The Econocracy is a book well worth reading

This is a fascinating book – in parts revelatory – which discusses the current state of economics in this country.  The nation spends a huge amount of time talking and discussing economic issues yet the state of economic thinking is clearly unsatisfactory.  A key argument is that the post 1979 reforms ushered in by Mrs Thatcher and the Conservatives with the belief in the supremacy of markets, privatisation and the small state, combined with deregulation has left the country in a poor state and contributed to the near banking failure almost a decade ago.

The authors argue that the Econocracy of economists and economic institutions is not fit for purpose.  Economic thinking has been based largely on classical theory which has been shown to be wanting.  It failed to predict the events of 2008 and failed to warn of the fragile nature of the banking industry:  indeed economic experts contributed to the crisis itself.  The financial crisis has ‘spawned a crisis in economics itself’.  They make the point that this is not the first time, pointing to the catastrophic policy errors which led to the Depression.  Then we had Keynes to help weld together a means to come out of the crisis.  This time round … well we had George Osborne.

Much of economics, apart from being based on doubtful theory, is strongly mathematically based.  There is also a belief in modelling.  All this takes place with very little contact with other parts of society which leaves the profession somewhat disengaged with real life.  The authors have looked at all the university curricula and find the same rather narrow approach to the subject.  Alternative approaches are frozen out and it is difficult for those who do not agree with the received view to get a hearing or to get published.

Yet the country is largely being run on these flakey ideas.  Despite notable failures, economists are regularly interviewed on the media and their opinions received as though they are holy writ.

In political terms the economy and how it is managed is supremely important in the electoral process.  Being seen as sound on the economy is crucial to success and the Conservatives have enjoyed an apparent advantage over several decades.  Yet the book makes clear this was not always the case and the economy as a definite term did not really begin to feature in manifestos until the ’50s.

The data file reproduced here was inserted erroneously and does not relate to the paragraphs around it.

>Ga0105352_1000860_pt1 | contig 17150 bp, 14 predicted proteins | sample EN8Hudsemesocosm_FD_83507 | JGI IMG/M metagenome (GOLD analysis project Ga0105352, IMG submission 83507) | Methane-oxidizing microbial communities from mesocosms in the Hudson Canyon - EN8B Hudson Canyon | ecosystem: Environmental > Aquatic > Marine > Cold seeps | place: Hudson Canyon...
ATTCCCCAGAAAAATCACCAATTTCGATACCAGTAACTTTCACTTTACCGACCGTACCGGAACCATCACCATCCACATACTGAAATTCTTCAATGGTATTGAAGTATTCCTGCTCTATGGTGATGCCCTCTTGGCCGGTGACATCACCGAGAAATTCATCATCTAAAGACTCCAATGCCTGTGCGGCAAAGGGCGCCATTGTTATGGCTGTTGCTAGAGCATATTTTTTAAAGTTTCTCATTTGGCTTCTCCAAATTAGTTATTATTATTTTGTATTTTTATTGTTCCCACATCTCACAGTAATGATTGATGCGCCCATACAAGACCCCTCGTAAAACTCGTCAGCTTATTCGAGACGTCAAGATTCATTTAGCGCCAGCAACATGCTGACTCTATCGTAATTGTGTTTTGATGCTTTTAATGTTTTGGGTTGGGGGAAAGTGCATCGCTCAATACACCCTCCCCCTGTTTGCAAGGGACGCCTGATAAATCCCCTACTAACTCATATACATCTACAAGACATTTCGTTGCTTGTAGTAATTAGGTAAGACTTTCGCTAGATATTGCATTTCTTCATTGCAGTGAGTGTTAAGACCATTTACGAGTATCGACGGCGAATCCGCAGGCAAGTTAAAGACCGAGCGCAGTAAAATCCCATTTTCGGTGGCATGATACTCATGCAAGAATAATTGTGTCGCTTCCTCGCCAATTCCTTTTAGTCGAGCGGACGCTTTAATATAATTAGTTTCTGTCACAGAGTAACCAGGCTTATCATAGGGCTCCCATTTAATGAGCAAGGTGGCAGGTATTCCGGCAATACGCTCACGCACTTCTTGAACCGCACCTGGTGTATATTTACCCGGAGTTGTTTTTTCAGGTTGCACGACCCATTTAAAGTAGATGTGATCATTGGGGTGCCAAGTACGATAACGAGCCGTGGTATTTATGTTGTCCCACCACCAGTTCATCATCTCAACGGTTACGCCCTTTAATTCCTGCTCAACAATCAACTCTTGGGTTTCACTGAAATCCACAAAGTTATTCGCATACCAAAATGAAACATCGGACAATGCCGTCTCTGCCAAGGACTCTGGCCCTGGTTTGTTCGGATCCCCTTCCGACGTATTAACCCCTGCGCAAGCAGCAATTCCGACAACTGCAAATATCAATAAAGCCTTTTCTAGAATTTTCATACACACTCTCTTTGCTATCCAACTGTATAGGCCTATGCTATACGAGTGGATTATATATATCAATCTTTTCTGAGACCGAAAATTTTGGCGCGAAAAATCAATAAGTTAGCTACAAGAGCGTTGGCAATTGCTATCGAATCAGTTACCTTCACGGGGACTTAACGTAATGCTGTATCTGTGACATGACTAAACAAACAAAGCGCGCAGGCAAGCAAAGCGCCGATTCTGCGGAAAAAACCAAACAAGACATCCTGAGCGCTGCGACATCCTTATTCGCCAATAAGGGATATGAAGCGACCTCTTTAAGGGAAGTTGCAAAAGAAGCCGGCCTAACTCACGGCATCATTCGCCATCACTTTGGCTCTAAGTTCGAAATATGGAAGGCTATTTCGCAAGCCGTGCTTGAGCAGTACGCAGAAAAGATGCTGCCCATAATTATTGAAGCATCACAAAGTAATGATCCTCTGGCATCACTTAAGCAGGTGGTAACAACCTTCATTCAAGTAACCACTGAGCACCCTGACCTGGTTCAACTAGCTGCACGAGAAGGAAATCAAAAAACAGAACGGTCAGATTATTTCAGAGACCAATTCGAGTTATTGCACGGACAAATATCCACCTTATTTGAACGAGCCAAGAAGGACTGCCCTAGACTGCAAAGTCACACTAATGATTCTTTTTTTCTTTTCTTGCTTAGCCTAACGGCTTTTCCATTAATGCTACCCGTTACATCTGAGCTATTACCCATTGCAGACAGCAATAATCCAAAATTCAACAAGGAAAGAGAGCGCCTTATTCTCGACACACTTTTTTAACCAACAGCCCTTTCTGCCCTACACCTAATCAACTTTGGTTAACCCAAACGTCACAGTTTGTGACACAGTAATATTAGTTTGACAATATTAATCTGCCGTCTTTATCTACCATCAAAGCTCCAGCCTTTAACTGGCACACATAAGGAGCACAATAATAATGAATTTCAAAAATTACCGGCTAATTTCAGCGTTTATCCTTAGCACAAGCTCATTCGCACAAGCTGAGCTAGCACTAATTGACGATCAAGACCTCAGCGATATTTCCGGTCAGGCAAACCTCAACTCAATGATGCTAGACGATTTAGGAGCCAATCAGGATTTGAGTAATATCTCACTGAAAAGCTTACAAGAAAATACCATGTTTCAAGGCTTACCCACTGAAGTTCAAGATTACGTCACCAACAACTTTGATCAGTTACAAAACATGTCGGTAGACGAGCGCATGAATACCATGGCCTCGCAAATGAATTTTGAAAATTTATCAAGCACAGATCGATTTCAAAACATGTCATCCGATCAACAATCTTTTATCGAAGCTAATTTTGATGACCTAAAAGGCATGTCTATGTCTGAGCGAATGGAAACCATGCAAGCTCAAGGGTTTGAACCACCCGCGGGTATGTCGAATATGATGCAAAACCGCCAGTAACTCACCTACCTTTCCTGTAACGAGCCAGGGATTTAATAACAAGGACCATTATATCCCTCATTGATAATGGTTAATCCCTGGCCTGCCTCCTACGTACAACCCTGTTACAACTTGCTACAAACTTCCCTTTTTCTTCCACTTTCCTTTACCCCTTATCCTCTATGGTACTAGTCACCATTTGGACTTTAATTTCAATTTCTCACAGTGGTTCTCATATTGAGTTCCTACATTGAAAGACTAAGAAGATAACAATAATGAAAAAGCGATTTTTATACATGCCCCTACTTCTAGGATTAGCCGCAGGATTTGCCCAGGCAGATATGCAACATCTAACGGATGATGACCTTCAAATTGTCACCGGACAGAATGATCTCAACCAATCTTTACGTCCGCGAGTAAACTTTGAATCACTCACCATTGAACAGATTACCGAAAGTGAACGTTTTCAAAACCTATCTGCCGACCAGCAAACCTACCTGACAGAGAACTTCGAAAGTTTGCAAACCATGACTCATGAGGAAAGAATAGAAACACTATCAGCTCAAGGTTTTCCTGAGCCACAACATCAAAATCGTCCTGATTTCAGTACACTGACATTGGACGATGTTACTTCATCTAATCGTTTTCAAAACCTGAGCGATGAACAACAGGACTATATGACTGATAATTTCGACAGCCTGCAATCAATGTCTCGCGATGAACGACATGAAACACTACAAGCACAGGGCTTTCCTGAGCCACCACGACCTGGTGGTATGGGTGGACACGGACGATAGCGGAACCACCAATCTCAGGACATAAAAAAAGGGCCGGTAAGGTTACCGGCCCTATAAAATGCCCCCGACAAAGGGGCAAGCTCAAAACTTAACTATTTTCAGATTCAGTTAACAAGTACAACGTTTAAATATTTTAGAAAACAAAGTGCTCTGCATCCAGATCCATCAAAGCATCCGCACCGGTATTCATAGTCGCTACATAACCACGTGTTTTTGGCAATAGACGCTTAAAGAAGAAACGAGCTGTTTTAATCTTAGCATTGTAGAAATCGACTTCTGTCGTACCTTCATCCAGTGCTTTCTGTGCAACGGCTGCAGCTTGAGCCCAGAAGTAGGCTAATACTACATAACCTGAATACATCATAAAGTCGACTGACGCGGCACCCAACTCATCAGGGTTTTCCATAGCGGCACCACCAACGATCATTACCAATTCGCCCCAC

Missing from the argument has been the citizen.  They are supposed to listen to the wisdom of the economists who speak to them in a language not everyone understands.  Surveys have shown that large sections of the public do not know what the ‘deficit’ actually means, one survey showed 43% able to define it.  Only 39% could defined GDP.  This ignorance was manifest in the Brexit debate.

These issues are of interest to Compass followers because the economy is such a large part of what happens on the political stage.  The effects of the mistaken policy to take money out of the economy at a time when it was struggling can still be seen today.  The belief in free markets and its effects on the huge and growing imbalances in our society is still a feature of Conservative policy.  Mrs May will struggle to do anything to help the ‘just about managings’ who’s plight is going to get worse.

Student loans are in the spotlight with IFS showing that a typical student is amassing a debt of over £50,000 on graduation with only a slender chance of repaying it.  Many of these policies have their roots in faulty economic thinking.  Reading Lord Adonis today trying to argue his way out to the student loan fiasco is a delight.  Here is someone for whom the simplicity of markets was a guiding principle and seems baffled by the response of the university sector to his policy.  Jo Johnson was also interviewed on Newsnight on the same subject and is still writing in defence of it.  Both reveal a naïve belief in markets for something markets are not really designed to do and where the unforeseen effects seem to leave them baffled.

This book is highly recommended.

 

Peter Curbishley

The Econocracy, the perils of leaving economics to the experts, 2017, Earls Jo, Moran Cahal, Ward-Perkins, Zach.  Manchester University Press

 

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